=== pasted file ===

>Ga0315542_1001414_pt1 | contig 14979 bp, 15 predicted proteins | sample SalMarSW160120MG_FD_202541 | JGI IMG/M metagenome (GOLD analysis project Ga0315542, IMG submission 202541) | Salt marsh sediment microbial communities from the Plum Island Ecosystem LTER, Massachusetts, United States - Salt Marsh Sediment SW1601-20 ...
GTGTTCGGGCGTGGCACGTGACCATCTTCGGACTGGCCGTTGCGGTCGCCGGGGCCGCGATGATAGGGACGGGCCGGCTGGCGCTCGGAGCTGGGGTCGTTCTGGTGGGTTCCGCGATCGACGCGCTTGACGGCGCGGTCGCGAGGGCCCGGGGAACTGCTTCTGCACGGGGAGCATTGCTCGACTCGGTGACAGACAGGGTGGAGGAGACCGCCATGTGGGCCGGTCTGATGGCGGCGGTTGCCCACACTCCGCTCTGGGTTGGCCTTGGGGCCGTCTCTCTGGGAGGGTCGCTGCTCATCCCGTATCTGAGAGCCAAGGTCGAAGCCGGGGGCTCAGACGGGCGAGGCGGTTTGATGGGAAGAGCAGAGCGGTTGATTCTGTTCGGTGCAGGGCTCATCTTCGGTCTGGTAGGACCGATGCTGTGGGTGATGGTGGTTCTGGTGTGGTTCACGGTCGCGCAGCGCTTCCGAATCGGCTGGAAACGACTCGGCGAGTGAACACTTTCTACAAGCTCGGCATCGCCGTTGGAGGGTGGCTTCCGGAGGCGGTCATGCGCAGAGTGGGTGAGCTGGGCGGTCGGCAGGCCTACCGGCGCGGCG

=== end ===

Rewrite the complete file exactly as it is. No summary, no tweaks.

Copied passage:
>Ga0315542_1001414_pt1 | contig 14979 bp, 15 predicted proteins | sample SalMarSW160120MG_FD_202541 | JGI IMG/M metagenome (GOLD analysis project Ga0315542, IMG submission 202541) | Salt marsh sediment microbial communities from the Plum Island Ecosystem LTER, Massachusetts, United States - Salt Marsh Sediment SW1601-20 ...
GTGTTCGGGCGTGGCACGTGACCATCTTCGGACTGGCCGTTGCGGTCGCCGGGGCCGCGATGATAGGGACGGGCCGGCTGGCGCTCGGAGCTGGGGTCGTTCTGGTGGGTTCCGCGATCGACGCGCTTGACGGCGCGGTCGCGAGGGCCCGGGGAACTGCTTCTGCACGGGGAGCATTGCTCGACTCGGTGACAGACAGGGTGGAGGAGACCGCCATGTGGGCCGGTCTGATGGCGGCGGTTGCCCACACTCCGCTCTGGGTTGGCCTTGGGGCCGTCTCTCTGGGAGGGTCGCTGCTCATCCCGTATCTGAGAGCCAAGGTCGAAGCCGGGGGCTCAGACGGGCGAGGCGGTTTGATGGGAAGAGCAGAGCGGTTGATTCTGTTCGGTGCAGGGCTCATCTTCGGTCTGGTAGGACCGATGCTGTGGGTGATGGTGGTTCTGGTGTGGTTCACGGTCGCGCAGCGCTTCCGAATCGGCTGGAAACGACTCGGCGAGTGAACACTTTCTACAAGCTCGGCATCGCCGTTGGAGGGTGGCTTCCGGAGGCGGTCATGCGCAGAGTGGGTGAGCTGGGCGGTCGGCAGGCCTACCGGCGCGGCG